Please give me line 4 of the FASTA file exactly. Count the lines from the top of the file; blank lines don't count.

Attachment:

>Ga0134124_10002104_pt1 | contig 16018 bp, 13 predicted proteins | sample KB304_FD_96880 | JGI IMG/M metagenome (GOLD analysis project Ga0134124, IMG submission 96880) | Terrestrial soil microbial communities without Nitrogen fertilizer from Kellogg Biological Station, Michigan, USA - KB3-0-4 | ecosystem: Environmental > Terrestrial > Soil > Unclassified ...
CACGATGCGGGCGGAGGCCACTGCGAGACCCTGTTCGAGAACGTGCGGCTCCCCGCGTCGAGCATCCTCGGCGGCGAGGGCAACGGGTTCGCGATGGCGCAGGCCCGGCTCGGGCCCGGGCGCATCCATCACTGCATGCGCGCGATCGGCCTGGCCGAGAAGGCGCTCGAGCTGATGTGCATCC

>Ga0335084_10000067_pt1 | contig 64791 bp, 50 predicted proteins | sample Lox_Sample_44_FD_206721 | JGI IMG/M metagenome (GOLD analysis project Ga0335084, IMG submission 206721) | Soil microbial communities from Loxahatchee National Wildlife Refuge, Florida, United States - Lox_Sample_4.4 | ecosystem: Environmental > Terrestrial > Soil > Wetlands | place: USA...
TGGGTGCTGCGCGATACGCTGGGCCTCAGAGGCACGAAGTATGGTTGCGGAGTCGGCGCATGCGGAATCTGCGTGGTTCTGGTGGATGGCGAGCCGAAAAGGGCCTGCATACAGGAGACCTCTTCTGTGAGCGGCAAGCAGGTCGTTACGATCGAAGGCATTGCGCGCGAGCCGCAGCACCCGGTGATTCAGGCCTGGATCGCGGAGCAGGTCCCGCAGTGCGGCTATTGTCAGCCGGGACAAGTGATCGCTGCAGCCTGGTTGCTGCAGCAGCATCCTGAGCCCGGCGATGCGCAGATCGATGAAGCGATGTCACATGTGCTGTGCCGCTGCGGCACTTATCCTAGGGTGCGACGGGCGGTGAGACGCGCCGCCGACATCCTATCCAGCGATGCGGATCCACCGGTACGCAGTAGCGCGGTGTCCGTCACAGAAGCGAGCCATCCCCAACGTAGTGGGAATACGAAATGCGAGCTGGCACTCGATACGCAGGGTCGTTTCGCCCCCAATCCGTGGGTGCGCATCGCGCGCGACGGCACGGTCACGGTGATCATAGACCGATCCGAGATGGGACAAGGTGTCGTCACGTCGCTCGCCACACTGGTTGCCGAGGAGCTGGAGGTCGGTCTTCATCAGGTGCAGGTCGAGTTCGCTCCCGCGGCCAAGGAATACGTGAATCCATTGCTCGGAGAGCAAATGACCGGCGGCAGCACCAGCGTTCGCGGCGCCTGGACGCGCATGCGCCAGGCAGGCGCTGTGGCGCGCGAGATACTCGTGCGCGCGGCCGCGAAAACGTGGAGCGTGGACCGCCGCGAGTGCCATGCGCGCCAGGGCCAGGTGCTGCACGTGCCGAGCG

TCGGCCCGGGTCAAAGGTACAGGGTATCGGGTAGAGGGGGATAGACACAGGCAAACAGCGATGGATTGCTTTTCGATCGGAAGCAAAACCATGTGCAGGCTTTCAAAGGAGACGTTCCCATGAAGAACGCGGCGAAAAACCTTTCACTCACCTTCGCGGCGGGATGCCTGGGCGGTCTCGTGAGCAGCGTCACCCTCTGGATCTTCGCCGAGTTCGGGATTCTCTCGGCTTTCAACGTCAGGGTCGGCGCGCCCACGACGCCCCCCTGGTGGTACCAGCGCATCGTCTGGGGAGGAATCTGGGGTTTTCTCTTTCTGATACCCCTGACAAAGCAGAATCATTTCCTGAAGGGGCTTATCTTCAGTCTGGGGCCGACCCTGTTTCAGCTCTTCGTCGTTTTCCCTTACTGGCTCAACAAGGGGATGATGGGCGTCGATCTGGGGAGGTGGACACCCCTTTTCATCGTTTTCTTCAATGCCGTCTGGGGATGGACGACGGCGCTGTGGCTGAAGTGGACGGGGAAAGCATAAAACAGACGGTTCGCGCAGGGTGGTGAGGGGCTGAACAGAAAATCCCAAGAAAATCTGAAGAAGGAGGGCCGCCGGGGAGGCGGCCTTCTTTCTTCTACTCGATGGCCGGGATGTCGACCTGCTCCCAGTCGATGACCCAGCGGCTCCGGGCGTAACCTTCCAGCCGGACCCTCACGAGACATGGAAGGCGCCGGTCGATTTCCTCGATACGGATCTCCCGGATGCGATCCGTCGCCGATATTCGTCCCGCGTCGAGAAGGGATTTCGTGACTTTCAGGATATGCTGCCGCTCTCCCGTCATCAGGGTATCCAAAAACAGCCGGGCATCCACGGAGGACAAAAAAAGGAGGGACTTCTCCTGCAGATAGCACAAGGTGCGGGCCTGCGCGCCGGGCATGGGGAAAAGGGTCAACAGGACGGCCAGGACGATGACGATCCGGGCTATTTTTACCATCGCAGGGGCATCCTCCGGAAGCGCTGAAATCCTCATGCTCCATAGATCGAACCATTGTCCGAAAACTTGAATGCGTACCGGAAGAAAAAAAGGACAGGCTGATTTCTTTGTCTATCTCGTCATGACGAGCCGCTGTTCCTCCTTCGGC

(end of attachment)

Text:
TGGGTGCTGCGCGATACGCTGGGCCTCAGAGGCACGAAGTATGGTTGCGGAGTCGGCGCATGCGGAATCTGCGTGGTTCTGGTGGATGGCGAGCCGAAAAGGGCCTGCATACAGGAGACCTCTTCTGTGAGCGGCAAGCAGGTCGTTACGATCGAAGGCATTGCGCGCGAGCCGCAGCACCCGGTGATTCAGGCCTGGATCGCGGAGCAGGTCCCGCAGTGCGGCTATTGTCAGCCGGGACAAGTGATCGCTGCAGCCTGGTTGCTGCAGCAGCATCCTGAGCCCGGCGATGCGCAGATCGATGAAGCGATGTCACATGTGCTGTGCCGCTGCGGCACTTATCCTAGGGTGCGACGGGCGGTGAGACGCGCCGCCGACATCCTATCCAGCGATGCGGATCCACCGGTACGCAGTAGCGCGGTGTCCGTCACAGAAGCGAGCCATCCCCAACGTAGTGGGAATACGAAATGCGAGCTGGCACTCGATACGCAGGGTCGTTTCGCCCCCAATCCGTGGGTGCGCATCGCGCGCGACGGCACGGTCACGGTGATCATAGACCGATCCGAGATGGGACAAGGTGTCGTCACGTCGCTCGCCACACTGGTTGCCGAGGAGCTGGAGGTCGGTCTTCATCAGGTGCAGGTCGAGTTCGCTCCCGCGGCCAAGGAATACGTGAATCCATTGCTCGGAGAGCAAATGACCGGCGGCAGCACCAGCGTTCGCGGCGCCTGGACGCGCATGCGCCAGGCAGGCGCTGTGGCGCGCGAGATACTCGTGCGCGCGGCCGCGAAAACGTGGAGCGTGGACCGCCGCGAGTGCCATGCGCGCCAGGGCCAGGTGCTGCACGTGCCGAGCG